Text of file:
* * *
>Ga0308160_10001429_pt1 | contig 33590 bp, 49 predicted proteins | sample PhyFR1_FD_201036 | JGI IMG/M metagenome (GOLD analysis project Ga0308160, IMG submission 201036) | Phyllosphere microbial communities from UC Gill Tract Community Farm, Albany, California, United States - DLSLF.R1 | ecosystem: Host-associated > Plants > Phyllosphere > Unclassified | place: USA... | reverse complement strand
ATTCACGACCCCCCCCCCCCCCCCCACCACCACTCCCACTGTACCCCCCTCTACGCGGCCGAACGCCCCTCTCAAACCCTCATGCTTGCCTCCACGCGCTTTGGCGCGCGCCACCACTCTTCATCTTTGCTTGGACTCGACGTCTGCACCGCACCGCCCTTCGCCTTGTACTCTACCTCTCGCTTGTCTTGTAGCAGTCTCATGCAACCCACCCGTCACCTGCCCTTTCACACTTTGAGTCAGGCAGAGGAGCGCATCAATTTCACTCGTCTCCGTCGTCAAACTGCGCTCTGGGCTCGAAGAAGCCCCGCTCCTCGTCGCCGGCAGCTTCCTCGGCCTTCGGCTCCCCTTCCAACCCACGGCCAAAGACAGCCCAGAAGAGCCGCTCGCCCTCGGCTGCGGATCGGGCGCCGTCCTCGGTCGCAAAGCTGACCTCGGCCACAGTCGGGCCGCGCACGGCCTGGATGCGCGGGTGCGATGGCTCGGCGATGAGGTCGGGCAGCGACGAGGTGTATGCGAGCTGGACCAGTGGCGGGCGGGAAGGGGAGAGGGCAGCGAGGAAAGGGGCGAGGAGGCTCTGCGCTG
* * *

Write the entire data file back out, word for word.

>Ga0308160_10001429_pt1 | contig 33590 bp, 49 predicted proteins | sample PhyFR1_FD_201036 | JGI IMG/M metagenome (GOLD analysis project Ga0308160, IMG submission 201036) | Phyllosphere microbial communities from UC Gill Tract Community Farm, Albany, California, United States - DLSLF.R1 | ecosystem: Host-associated > Plants > Phyllosphere > Unclassified | place: USA... | reverse complement strand
ATTCACGACCCCCCCCCCCCCCCCCACCACCACTCCCACTGTACCCCCCTCTACGCGGCCGAACGCCCCTCTCAAACCCTCATGCTTGCCTCCACGCGCTTTGGCGCGCGCCACCACTCTTCATCTTTGCTTGGACTCGACGTCTGCACCGCACCGCCCTTCGCCTTGTACTCTACCTCTCGCTTGTCTTGTAGCAGTCTCATGCAACCCACCCGTCACCTGCCCTTTCACACTTTGAGTCAGGCAGAGGAGCGCATCAATTTCACTCGTCTCCGTCGTCAAACTGCGCTCTGGGCTCGAAGAAGCCCCGCTCCTCGTCGCCGGCAGCTTCCTCGGCCTTCGGCTCCCCTTCCAACCCACGGCCAAAGACAGCCCAGAAGAGCCGCTCGCCCTCGGCTGCGGATCGGGCGCCGTCCTCGGTCGCAAAGCTGACCTCGGCCACAGTCGGGCCGCGCACGGCCTGGATGCGCGGGTGCGATGGCTCGGCGATGAGGTCGGGCAGCGACGAGGTGTATGCGAGCTGGACCAGTGGCGGGCGGGAAGGGGAGAGGGCAGCGAGGAAAGGGGCGAGGAGGCTCTGCGCTG